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Respiratory education and training issues
P88 The Aintree Hospital Pleural Disease Training Programme: achieving competency in intercostal drain insertion and in management of pleural problems on the ‘acute take’
  1. B Chakrabarti,
  2. L G Spencer,
  3. A Kwok,
  4. P Albert,
  5. C J Warburton,
  6. J E Earis
  1. Aintree Chest Centre, University Hospital Aintree, Liverpool, UK

Abstract

A key recommendation from the NPSA Rapid Response Report is that intercostal drains should only be inserted by staff who have received appropriate training. Aintree Hospitals NHS Trust has developed an educational programme to improve the management of pleural problems presenting on the ‘Acute Take’ which complies with this NPSA directive. This study evaluates this programme together with ‘prior knowledge’ from the BTS Education Hub e-learning programme (Pleural Aspiration and Insertion of a Seldinger Chest Drain).

The programme, introduced in 2009, is a 4 h ‘hands on’ course consisting of:

  1. Lectures covering the indications, technique and pitfalls of drain insertion coupled with real case histories focusing on common ‘out of hours’ scenarios.

  2. ‘Hands on’ experience of ‘Seldinger’ and ‘Blunt dissection’ drain insertion using porcine ribcages fixed to resin torso models giving a ‘lifelike’ feel.

  3. Practical management of underwater seals and suction. Candidates had to demonstrate competence in drain insertion to a Faculty member before receiving certificates of course completion.

Programme evaluation COPD, chronic obstructive pulmonary disease, TIA, transient ischemic attack, ACS, acute coronary syndrome (angina, unstable angina, non-ST elevation myocardial infarction and myocardial infarction), ABG, arterial blood gas. 19 candidates were provided with an individual licence to use the BTS module (£75 per licence) and were instructed to undertake the programme and on-line assessment before attending the practical session. Evaluation was with a VAS ranging from 5 (‘very much’) to 1 (‘not at all’). All found the course and e-module high quality, the correct level, easy to use and felt it gave them confidence to safely perform pleural procedures and drain insertion (17 gave rating of 5 or 4). 18 gave 5 or 4 for the course fulfilling its objectives. Despite instructions to complete the e-assessment only 10 (53%) did so. Of these the mean test score was 64% (SD 21 range 11–91%).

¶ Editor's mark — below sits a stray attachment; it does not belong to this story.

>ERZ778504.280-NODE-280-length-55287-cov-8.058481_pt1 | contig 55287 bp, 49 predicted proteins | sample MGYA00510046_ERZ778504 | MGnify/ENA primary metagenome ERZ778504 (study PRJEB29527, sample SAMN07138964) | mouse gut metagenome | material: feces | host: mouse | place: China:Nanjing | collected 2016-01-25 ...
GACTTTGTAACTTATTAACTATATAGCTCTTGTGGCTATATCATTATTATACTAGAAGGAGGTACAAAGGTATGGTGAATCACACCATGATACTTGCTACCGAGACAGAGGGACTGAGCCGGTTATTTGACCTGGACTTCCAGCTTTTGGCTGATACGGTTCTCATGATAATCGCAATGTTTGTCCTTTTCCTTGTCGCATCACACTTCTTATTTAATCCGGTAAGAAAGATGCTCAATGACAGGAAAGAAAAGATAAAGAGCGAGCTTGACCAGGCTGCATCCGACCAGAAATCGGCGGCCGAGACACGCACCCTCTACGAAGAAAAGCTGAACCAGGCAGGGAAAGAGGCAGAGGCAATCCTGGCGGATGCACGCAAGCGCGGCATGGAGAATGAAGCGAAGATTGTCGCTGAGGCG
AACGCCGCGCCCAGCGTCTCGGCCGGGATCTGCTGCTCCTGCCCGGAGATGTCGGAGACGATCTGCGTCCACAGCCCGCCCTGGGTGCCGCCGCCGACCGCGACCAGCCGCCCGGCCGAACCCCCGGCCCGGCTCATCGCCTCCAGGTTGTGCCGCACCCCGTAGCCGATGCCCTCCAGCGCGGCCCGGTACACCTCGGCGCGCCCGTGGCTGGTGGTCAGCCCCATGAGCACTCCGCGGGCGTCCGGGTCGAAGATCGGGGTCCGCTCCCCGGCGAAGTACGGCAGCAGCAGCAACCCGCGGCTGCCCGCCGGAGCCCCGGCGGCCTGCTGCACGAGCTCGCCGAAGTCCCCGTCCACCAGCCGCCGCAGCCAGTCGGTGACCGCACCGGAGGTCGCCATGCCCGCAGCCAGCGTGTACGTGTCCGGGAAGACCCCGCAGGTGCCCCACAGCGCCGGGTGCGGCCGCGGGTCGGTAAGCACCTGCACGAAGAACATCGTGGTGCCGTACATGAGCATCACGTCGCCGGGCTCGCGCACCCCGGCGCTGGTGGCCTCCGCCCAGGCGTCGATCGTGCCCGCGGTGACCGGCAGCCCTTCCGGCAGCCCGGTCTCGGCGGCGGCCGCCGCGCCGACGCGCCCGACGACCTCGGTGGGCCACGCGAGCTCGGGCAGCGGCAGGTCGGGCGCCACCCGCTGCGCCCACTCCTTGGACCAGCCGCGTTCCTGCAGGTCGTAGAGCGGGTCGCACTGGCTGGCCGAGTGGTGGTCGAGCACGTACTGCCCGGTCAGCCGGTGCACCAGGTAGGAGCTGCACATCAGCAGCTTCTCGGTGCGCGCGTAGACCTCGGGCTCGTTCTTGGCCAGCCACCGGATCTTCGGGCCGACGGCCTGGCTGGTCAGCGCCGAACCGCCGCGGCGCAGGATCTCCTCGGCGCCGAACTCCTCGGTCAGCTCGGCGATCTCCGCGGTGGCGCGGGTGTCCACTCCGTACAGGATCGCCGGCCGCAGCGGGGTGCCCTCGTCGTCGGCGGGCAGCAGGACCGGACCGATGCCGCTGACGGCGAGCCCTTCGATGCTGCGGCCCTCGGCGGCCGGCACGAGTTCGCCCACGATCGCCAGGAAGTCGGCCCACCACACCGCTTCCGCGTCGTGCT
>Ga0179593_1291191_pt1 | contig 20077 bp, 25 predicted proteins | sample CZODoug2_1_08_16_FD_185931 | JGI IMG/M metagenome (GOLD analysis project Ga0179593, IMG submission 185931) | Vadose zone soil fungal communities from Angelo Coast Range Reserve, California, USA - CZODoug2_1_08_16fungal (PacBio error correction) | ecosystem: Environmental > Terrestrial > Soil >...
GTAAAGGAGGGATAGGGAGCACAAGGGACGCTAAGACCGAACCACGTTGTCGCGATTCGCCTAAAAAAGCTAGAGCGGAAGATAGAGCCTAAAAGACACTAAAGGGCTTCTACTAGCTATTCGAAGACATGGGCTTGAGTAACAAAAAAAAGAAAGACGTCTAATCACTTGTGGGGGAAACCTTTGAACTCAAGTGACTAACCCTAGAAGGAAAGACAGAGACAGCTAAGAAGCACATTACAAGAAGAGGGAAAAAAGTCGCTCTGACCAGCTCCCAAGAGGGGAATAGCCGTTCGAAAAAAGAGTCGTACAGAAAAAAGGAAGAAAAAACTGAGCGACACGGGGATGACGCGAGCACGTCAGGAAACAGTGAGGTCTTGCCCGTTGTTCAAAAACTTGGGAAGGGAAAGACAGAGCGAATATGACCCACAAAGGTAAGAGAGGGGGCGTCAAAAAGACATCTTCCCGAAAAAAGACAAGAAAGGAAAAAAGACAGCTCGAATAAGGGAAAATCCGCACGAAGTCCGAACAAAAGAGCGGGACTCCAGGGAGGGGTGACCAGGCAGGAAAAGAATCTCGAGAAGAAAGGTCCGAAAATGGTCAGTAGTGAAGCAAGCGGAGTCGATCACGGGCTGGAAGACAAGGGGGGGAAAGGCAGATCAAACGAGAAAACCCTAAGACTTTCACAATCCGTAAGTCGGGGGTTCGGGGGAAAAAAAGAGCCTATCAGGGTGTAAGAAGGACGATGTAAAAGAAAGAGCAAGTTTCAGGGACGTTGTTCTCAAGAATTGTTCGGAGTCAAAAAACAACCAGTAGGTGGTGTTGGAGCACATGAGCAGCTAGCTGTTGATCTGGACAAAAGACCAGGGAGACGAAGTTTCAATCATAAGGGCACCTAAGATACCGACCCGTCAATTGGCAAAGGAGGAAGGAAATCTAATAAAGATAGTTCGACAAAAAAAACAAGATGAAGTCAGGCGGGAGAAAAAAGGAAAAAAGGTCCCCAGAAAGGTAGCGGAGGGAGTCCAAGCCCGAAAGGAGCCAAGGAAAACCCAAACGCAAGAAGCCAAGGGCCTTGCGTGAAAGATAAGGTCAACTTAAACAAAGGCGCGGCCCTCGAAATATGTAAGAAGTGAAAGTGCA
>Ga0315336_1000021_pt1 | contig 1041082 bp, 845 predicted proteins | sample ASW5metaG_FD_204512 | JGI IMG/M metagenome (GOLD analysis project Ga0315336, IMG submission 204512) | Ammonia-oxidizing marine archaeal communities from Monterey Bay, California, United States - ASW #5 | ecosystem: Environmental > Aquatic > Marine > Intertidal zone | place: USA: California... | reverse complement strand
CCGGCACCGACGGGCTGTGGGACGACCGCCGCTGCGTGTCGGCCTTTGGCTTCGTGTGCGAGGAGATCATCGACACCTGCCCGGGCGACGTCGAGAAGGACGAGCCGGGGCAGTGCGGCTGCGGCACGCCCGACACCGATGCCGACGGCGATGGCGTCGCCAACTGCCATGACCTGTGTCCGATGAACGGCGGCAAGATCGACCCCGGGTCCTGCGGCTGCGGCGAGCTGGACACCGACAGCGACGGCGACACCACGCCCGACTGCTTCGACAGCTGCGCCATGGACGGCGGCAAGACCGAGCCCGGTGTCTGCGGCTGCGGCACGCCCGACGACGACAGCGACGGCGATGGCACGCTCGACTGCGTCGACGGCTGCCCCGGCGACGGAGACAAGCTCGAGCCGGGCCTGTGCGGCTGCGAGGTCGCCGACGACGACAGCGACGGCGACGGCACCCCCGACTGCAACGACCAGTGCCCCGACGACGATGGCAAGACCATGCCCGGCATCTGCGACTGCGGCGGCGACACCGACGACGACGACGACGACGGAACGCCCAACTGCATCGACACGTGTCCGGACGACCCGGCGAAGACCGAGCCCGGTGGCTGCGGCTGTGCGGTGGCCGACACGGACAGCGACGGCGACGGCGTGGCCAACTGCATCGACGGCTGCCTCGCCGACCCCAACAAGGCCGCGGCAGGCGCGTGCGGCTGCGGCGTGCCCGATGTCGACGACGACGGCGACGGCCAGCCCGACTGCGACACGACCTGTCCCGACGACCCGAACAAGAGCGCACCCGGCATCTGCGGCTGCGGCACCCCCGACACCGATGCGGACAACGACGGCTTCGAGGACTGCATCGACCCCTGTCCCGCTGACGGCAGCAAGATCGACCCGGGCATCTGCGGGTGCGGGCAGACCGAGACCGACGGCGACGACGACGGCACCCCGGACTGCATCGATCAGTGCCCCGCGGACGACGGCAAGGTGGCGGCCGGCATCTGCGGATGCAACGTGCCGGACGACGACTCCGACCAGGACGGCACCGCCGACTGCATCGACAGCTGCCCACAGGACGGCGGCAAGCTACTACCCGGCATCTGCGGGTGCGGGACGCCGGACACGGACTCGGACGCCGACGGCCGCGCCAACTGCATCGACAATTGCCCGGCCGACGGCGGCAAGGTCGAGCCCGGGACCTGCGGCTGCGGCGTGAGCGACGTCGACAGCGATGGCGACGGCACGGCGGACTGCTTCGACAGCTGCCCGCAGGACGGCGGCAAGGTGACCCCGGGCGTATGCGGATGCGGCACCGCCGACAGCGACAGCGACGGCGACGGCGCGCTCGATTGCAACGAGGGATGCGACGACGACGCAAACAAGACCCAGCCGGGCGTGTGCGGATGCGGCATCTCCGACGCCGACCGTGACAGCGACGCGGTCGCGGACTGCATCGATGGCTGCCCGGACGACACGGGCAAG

Conclusion A programme combining e-learning, assessments, lectures and ‘hands on’ experience in intercostal drain insertion using animal models represents an effective means of training for the acute take. The BTS e-learning module proved to be a very useful prior knowledge resource but in future, satisfactory performance for the online test will be a pre-requisite to undertaking the clinical skills session.

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